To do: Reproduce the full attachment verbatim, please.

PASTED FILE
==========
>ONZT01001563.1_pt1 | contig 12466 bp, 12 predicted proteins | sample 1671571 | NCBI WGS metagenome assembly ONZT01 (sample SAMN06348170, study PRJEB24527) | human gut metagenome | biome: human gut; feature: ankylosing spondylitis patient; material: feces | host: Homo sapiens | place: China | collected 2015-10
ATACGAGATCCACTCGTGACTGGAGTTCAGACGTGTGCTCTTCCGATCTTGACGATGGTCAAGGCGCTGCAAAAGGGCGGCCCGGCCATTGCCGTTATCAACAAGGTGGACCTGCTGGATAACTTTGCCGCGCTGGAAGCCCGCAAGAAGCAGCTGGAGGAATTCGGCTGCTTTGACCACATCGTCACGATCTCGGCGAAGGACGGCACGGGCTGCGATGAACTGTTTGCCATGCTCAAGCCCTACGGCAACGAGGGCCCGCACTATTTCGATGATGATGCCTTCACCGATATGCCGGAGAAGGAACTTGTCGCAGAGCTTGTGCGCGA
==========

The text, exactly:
>ONZT01001563.1_pt1 | contig 12466 bp, 12 predicted proteins | sample 1671571 | NCBI WGS metagenome assembly ONZT01 (sample SAMN06348170, study PRJEB24527) | human gut metagenome | biome: human gut; feature: ankylosing spondylitis patient; material: feces | host: Homo sapiens | place: China | collected 2015-10
ATACGAGATCCACTCGTGACTGGAGTTCAGACGTGTGCTCTTCCGATCTTGACGATGGTCAAGGCGCTGCAAAAGGGCGGCCCGGCCATTGCCGTTATCAACAAGGTGGACCTGCTGGATAACTTTGCCGCGCTGGAAGCCCGCAAGAAGCAGCTGGAGGAATTCGGCTGCTTTGACCACATCGTCACGATCTCGGCGAAGGACGGCACGGGCTGCGATGAACTGTTTGCCATGCTCAAGCCCTACGGCAACGAGGGCCCGCACTATTTCGATGATGATGCCTTCACCGATATGCCGGAGAAGGAACTTGTCGCAGAGCTTGTGCGCGA